07/19/2013 1:11PM

RMTC approves point system for drug violations

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The board of the Racing Medication and Testing Consortium has endorsed a model rule that would assign points to trainers with medication violations, a scheme that could dramatically alter the penalties that are levied on horsemen who have multiple positives for illegal medications.

The RMTC, which is funded by a wide cross-section of racing groups, has forwarded the model rule to the Association of Racing Commissioners International, which will consider the rule at a meeting in Saratoga Springs on July 30-31. If the RCI sanctions the rule, it will be sent to individual racing commissions with the recommendation for adoption.

The model rule has been in development for two years, with input from horsemen, racetracks, and regulators. While one horsemen’s group, the National Thoroughbred Horsemen’s Association, has endorsed the rule as it is written, another group, the National Horsemen’s Benevolent and Protective Association, has raised concerns about several of its provisions, and the NHBPA expects to lobby for changes to the rule at the RCI meeting, according to Phil Hanrahan, chief executive officer of the NHBPA.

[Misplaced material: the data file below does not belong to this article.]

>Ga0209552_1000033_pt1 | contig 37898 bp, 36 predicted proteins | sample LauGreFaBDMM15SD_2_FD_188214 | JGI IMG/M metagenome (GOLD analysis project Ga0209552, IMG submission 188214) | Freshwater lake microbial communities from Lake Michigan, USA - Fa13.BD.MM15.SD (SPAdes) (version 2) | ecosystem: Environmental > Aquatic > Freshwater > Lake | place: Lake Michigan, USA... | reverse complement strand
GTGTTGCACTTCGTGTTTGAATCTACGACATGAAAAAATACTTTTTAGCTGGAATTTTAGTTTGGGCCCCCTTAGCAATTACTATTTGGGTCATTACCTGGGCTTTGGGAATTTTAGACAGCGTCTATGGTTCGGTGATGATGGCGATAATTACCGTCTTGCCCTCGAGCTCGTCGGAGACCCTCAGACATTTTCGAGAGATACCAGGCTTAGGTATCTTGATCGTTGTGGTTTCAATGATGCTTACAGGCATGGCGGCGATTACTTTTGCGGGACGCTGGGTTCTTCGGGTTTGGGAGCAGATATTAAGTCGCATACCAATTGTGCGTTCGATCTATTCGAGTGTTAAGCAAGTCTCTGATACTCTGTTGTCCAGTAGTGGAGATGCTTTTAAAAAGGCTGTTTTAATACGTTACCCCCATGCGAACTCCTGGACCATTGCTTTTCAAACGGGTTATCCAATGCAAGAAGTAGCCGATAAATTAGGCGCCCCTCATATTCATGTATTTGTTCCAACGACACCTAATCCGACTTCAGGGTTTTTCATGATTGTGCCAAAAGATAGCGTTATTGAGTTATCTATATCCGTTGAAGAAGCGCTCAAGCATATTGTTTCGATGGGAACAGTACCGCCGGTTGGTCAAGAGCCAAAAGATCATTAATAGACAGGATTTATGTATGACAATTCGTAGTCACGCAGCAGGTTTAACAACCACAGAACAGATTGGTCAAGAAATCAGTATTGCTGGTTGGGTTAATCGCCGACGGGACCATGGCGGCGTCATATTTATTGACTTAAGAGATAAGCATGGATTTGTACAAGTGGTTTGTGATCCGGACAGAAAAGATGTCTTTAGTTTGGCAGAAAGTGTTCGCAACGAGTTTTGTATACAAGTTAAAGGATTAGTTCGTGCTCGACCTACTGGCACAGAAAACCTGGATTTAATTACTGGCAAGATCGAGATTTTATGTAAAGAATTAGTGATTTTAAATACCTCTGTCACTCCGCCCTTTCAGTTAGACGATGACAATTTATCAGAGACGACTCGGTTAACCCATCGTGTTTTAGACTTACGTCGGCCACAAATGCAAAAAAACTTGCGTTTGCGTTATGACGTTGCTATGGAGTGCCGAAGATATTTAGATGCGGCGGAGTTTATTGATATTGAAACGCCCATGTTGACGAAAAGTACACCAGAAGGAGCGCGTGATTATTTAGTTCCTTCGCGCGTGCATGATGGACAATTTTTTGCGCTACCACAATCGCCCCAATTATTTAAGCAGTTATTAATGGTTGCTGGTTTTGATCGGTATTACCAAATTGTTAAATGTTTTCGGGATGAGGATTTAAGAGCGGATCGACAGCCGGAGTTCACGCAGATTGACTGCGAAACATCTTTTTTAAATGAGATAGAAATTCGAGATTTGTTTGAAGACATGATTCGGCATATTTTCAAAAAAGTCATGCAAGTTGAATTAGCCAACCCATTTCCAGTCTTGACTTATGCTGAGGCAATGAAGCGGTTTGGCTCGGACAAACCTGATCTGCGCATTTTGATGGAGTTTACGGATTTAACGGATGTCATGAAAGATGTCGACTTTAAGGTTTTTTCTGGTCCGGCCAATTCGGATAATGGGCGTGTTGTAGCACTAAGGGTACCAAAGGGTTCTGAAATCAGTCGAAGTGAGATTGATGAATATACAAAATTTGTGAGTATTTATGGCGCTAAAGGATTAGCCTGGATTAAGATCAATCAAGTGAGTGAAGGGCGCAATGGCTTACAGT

Under the proposal, trainers would be assigned points for medication positives based on the severity of the infraction. When a trainer accrues a certain number of points, additional penalties would be levied, over and above the penalty for the individual infraction. Points for all but the most serious infractions could be expunged from a trainer’s record if the trainer is not cited for any additional infractions over a certain time period.

Supporters of the proposal contend that the new system would address shortcomings in racing’s penalty scheme that allow a small percentage of trainers to rack up relatively minor medication infractions without facing increasing penalties.

Hanrahan said that the NHBPA supports the concept of the proposal, but that the organization believes that the number of points assigned to minor infractions should be reduced. In addition, the NHBPA wants a reduction in the time period to expunge points from a trainer’s record, and a change that would allow trainers to serve any additional suspensions arising from the points scheme concurrently with the suspension for the specific penalty.

“We think these changes are reasonable,” Hanrahan said on Friday. The NHBPA board endorsed the changes a week ago at its annual convention, Hanrahan said.